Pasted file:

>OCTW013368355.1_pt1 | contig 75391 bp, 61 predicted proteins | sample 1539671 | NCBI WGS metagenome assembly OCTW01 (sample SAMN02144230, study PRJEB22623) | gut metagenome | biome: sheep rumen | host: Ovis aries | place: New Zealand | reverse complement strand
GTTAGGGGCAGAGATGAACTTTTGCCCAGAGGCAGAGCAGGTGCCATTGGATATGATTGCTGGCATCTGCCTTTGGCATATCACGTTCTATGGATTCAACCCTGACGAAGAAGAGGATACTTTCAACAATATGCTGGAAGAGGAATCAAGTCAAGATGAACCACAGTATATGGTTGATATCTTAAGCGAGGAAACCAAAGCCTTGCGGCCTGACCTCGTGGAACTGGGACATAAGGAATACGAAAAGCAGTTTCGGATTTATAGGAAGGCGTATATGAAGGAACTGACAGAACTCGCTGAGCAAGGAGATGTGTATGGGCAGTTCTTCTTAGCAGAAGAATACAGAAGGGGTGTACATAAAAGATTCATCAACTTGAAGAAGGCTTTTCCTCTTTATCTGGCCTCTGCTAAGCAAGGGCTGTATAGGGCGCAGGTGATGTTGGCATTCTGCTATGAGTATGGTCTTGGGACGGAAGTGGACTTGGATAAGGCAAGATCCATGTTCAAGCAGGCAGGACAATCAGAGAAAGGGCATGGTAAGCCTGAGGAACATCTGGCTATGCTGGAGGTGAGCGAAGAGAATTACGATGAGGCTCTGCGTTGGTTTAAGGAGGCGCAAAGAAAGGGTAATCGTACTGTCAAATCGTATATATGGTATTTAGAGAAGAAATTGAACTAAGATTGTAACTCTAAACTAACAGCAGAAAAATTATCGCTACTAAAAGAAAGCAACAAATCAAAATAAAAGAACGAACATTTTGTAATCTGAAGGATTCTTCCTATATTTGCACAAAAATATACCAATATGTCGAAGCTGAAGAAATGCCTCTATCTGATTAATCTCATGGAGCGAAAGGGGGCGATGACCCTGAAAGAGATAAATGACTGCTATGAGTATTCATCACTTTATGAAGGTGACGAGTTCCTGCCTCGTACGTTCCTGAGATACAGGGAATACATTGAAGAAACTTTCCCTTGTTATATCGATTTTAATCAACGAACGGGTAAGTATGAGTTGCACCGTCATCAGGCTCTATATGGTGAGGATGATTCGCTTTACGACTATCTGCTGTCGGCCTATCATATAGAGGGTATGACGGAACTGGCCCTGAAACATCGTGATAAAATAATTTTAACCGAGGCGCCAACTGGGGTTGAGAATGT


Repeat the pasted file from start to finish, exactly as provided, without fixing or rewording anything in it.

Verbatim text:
>OCTW013368355.1_pt1 | contig 75391 bp, 61 predicted proteins | sample 1539671 | NCBI WGS metagenome assembly OCTW01 (sample SAMN02144230, study PRJEB22623) | gut metagenome | biome: sheep rumen | host: Ovis aries | place: New Zealand | reverse complement strand
GTTAGGGGCAGAGATGAACTTTTGCCCAGAGGCAGAGCAGGTGCCATTGGATATGATTGCTGGCATCTGCCTTTGGCATATCACGTTCTATGGATTCAACCCTGACGAAGAAGAGGATACTTTCAACAATATGCTGGAAGAGGAATCAAGTCAAGATGAACCACAGTATATGGTTGATATCTTAAGCGAGGAAACCAAAGCCTTGCGGCCTGACCTCGTGGAACTGGGACATAAGGAATACGAAAAGCAGTTTCGGATTTATAGGAAGGCGTATATGAAGGAACTGACAGAACTCGCTGAGCAAGGAGATGTGTATGGGCAGTTCTTCTTAGCAGAAGAATACAGAAGGGGTGTACATAAAAGATTCATCAACTTGAAGAAGGCTTTTCCTCTTTATCTGGCCTCTGCTAAGCAAGGGCTGTATAGGGCGCAGGTGATGTTGGCATTCTGCTATGAGTATGGTCTTGGGACGGAAGTGGACTTGGATAAGGCAAGATCCATGTTCAAGCAGGCAGGACAATCAGAGAAAGGGCATGGTAAGCCTGAGGAACATCTGGCTATGCTGGAGGTGAGCGAAGAGAATTACGATGAGGCTCTGCGTTGGTTTAAGGAGGCGCAAAGAAAGGGTAATCGTACTGTCAAATCGTATATATGGTATTTAGAGAAGAAATTGAACTAAGATTGTAACTCTAAACTAACAGCAGAAAAATTATCGCTACTAAAAGAAAGCAACAAATCAAAATAAAAGAACGAACATTTTGTAATCTGAAGGATTCTTCCTATATTTGCACAAAAATATACCAATATGTCGAAGCTGAAGAAATGCCTCTATCTGATTAATCTCATGGAGCGAAAGGGGGCGATGACCCTGAAAGAGATAAATGACTGCTATGAGTATTCATCACTTTATGAAGGTGACGAGTTCCTGCCTCGTACGTTCCTGAGATACAGGGAATACATTGAAGAAACTTTCCCTTGTTATATCGATTTTAATCAACGAACGGGTAAGTATGAGTTGCACCGTCATCAGGCTCTATATGGTGAGGATGATTCGCTTTACGACTATCTGCTGTCGGCCTATCATATAGAGGGTATGACGGAACTGGCCCTGAAACATCGTGATAAAATAATTTTAACCGAGGCGCCAACTGGGGTTGAGAATGT